Thought-provoking. Disconcerting. Provocative. There's a probably a thousand ways to spin it, but some books can make you feel downright uneasy.
With the recent buzz about Raziel Reid's GG-winning controversial book, When Everything Feels Like The Movies, I started thinking about the types of books we read, and just how much can feel like too much.
Here are six titles that some readers have found to have pushed the boundaries when it came to sex, violence and more.
Reader beware - these aren't for the faint of heart!
When Everything Feels Like The Movies
Raziel Reid, 2014
Inspired by a real-life tragedy, Reid's debut novel follows an openly-gay teen narrator as he explores his sexuality, school troubles, and family dysfunctions.
The first young adult book to win a Governor General's Award, Reid's explicit novel has invited a lot of attention - and not all good. While some have lauded his writing to be unflinching and authentic, others consider it gratuitious and vulgar.
TV personality Lainey Lui will be defending the novel later next month in CBC's Canada Reads debates.
My Loose Thread
Dennis Cooper, 2002
If the odd, bloody cover doesn't make you feel slightly out of sorts (The two boys resemble creepy clowns in an intimate embrace), the synopsis will most likely do the trick: Larry, a high-school senior struggling with his sexuality, is paid to kill a peer and steal his notebook, which holds information on a number of students. Thrown in the mix is a strange relationship with his younger brother, Jim, who harbours secrets of his own. Told from Larry's point-of-view, the story holds little back when it comes to violence and the nature of dark obssession.
Another story inspired by real events, Tampa follows Celeste Price, a young, attractive junior-high English teacher. Celeste is married to a hot cop, lives in a nice house, and drives a fast car. She's got it all...including a singular taste for 14-year-old boys. Her entire life revolves around feeding this obssession. It's hard to feel even a little sympathetic for a pedophilic predator like Celeste, and even Nutting's eloquent (but sometimes revolting) prose can't make it happen. What you do get, however, is a twisted look into the mind of a deceptive woman who will do anything to get her way. But do you really want to peek in there?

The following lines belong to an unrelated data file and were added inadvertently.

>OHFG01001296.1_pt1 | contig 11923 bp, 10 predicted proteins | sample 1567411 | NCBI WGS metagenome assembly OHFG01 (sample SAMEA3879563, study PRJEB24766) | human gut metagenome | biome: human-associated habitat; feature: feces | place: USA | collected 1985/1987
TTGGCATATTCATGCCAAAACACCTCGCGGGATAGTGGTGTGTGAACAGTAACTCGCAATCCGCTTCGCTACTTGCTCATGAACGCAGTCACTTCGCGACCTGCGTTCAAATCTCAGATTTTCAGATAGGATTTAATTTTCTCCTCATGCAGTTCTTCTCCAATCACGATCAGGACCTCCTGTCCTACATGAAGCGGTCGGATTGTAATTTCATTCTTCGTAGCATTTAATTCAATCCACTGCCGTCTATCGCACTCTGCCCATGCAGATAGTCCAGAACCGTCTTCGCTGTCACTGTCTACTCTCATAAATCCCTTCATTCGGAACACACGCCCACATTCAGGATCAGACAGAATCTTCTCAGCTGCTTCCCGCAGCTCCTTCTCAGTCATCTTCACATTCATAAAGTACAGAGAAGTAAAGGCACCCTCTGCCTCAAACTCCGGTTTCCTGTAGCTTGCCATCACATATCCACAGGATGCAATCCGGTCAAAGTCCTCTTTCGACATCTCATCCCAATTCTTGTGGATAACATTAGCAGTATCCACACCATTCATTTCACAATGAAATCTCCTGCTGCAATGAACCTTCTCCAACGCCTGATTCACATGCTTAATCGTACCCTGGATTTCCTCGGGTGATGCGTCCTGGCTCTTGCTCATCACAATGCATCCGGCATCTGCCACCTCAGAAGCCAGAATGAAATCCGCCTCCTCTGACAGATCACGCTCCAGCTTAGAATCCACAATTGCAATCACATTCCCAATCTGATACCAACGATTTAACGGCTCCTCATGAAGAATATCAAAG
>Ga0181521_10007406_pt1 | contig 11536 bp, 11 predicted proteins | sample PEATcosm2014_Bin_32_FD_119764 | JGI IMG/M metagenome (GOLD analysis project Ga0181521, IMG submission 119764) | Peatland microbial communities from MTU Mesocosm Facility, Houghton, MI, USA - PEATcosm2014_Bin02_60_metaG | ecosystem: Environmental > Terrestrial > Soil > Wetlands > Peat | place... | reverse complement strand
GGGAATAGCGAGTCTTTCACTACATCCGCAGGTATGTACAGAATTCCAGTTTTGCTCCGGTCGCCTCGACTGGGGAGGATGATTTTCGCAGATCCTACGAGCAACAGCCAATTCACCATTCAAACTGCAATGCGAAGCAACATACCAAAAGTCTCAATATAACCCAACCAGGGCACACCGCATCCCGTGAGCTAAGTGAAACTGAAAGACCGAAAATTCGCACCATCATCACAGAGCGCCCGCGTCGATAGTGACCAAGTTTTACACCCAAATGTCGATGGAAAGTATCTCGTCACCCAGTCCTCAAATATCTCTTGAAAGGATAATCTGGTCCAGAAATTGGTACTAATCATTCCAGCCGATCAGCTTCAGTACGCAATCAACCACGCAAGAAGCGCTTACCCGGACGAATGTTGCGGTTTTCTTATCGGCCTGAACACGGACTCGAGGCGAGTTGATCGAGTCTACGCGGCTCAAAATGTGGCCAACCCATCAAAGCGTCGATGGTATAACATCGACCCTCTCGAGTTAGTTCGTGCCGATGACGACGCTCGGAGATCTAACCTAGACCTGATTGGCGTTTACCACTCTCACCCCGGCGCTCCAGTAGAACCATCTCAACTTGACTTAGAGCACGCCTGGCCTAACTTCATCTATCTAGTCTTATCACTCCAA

The Ages of Lulu
Almudena Grandes, 2005 (English trans.)
Lulu starts off as a precocious fifteen-year-old who is seduced by a family friend more than a decade her senior. This sparks a strange, and sometimes scary, sexual journey that finds Lulu blurring the line between decency and perversion as she explores the darker side of love and sex.
Translated from its original Spanish, Las edades de Lulú won the Sonrisa Vertical Prize for erotic literature in 1989 when it was first written.
Nelly Arcan, 2011 (English trans.)
In Montreal, in a not-too-distant future, desperate people can buy their own deaths. An obscure company designs customized suicides for those that can prove their desires to die are authentic and absolute: after all, there are no refunds for this service. Antoinette Beauchamp fulfills the criteria, but something goes wrong and her death wish leaves her a bedridden paraplegic instead.
The powerful commentary on life and death is only compounded when you learn author Arcan committed suicide just days after this original French title was finalized.
Tabitha Suzuma, 2011
Lochan and Maya have only had each other for support through years of neglect and abuse from their parents. They've always felt more like friends than siblings. When these feelings grow into something more, they struggle with their unconventional relationship and the desperate, all-consuming love that drives it. While certainly not as explicit as some of the other titles on this list, Forbidden explores tricky and taboo territory. It isn't new (think of the Dollangangers in Flowers in the Attic), but incestuous love stories don't quite make it to the standard romance shelves either.
Some other honourable mentions for this list include:
Whether this list makes you want to go out and read them all, or simply know which ones to avoid, we can all be grateful that we have the choice to decide. This week is Freedom to Read Week (February 22 through 28) - it's a great time to celebrate whatever it is we're reading. Want some more ideas for reading this week? Check out the previous post of challenged titles.
If you'd like to share a provocative title you've recently read or would recommend, tweet us (@torontolibrary) or leave a comment!